Conversely, proponents of touch might say that everything is moving toward touch so you might as well get used to it now. Others might add that it works well with the Windows 8.1 Start Screen and looks really neat when your friends come by and see how hip you are.
My rejoinder is simply that touch certainly has its place but it doesn’t belong on a PC. Touch screen displays are better suited for tablets and smartphones because the smaller size makes it easier to use.
How to disable the touch screen
Today I finally mustered up the strength to disable the touch screen on a friends Desktop computer; however, I quickly lamented the hour I volunteered to help.
The process actually wasn’t straightforward and depending on the PC manufacturer and the software installed on your computer, there are a motley of possibilities for pulling this off.
When it comes to PC’s, I’m no neophyte – so I reasoned I’d disable this touch screen display in a few seconds.
I nonchalantly clicked open the Control Panel and opened Pen and Touch but then stalled.
I couldn’t find anything even remotely resembling a disable button or checkbox. I clicked the Touch actions items, the Settings button and toggled options but the touch screen adamantly refused to die.
Now I’m exasperated.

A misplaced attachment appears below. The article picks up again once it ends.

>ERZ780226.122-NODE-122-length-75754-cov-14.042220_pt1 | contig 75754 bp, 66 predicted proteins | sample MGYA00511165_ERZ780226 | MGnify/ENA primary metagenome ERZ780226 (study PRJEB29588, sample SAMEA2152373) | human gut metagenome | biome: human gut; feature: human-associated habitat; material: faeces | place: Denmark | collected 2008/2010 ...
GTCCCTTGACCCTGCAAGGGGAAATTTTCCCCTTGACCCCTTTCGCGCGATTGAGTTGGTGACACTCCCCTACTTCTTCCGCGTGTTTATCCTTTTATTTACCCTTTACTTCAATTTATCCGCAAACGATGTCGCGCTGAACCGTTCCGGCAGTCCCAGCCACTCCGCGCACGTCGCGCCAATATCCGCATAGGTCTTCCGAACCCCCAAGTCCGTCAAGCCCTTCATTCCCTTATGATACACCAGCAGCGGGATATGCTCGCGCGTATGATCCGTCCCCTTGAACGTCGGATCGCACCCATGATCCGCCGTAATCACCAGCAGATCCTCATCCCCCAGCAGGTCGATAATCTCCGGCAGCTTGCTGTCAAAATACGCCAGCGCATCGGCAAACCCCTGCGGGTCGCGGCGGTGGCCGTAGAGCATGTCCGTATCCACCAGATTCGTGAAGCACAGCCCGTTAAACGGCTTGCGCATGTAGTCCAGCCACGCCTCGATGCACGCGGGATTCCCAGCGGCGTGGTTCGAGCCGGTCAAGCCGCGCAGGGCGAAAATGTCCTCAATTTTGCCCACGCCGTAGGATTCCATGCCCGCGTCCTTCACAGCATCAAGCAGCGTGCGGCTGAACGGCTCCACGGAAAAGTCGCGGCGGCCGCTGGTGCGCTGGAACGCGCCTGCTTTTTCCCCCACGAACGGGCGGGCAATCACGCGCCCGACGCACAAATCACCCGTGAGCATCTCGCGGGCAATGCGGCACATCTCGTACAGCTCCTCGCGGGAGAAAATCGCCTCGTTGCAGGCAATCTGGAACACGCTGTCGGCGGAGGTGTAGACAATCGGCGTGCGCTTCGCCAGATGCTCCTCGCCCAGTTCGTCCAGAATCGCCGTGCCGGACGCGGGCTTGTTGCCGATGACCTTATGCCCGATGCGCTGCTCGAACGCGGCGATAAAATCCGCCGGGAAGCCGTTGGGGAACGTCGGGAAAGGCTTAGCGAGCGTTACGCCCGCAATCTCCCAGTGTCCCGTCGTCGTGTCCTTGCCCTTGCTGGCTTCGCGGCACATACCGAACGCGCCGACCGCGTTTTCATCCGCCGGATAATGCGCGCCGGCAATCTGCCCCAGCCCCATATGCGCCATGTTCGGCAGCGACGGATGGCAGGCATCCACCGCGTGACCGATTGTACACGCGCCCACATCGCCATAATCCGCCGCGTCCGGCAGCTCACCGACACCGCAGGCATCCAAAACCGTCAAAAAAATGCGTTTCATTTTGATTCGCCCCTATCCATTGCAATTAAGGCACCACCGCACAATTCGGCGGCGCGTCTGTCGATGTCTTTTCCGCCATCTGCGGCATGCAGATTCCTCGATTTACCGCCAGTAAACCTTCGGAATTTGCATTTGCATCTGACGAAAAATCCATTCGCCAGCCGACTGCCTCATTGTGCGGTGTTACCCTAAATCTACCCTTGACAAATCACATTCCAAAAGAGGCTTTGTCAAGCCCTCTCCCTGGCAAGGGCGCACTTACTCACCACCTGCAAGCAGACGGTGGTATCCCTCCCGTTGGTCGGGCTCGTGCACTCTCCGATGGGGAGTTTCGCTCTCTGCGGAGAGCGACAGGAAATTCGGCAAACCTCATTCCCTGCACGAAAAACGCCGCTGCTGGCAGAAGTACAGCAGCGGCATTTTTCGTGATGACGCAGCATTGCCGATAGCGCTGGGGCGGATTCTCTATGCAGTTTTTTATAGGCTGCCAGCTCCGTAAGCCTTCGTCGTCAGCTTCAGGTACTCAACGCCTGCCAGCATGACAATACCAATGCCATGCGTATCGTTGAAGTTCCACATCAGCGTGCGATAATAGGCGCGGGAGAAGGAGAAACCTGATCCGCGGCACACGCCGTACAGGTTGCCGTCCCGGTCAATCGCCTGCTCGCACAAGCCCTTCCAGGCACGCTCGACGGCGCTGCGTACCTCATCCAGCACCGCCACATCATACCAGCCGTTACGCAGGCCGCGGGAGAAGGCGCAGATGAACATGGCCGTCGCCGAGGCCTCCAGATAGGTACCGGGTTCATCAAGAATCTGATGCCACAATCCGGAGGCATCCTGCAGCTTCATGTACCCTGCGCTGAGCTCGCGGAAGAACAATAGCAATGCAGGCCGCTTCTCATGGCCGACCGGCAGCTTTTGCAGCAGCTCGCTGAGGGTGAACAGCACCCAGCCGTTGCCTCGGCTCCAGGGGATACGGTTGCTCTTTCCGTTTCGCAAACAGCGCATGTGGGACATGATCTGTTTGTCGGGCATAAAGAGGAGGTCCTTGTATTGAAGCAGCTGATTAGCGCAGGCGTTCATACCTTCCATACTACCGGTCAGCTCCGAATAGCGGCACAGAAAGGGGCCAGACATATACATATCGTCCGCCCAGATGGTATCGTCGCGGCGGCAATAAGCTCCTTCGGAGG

I thought to myself:
What the..? I am not googling this. I am not googling this. This is stupid I can figure this out.
Then it caught my eye…
With lightning precision I noticed something called Tablet PC Settings.
Eureka! I’m about to disable that odious option…
My eyes narrowed and the corner of my lip curled as I clicked through tabs and drop down boxes like a madman.
My odyssey to find that stupid setting comes to an end NOW
But alas! My joy was quickly curtailed when I realized this was about as useful as a car exhaust grill.
If you haven’t seen a car exhaust grill, google it, it’s hilarious.
Anyway, speaking of Google I finally capitulated, swallowed my pride and googled the solution.
This is how I fixed it:
As an Administrator, open the Device Manager by pressing the Windows icon key + x + m.
Expand the Human Interface Devices section.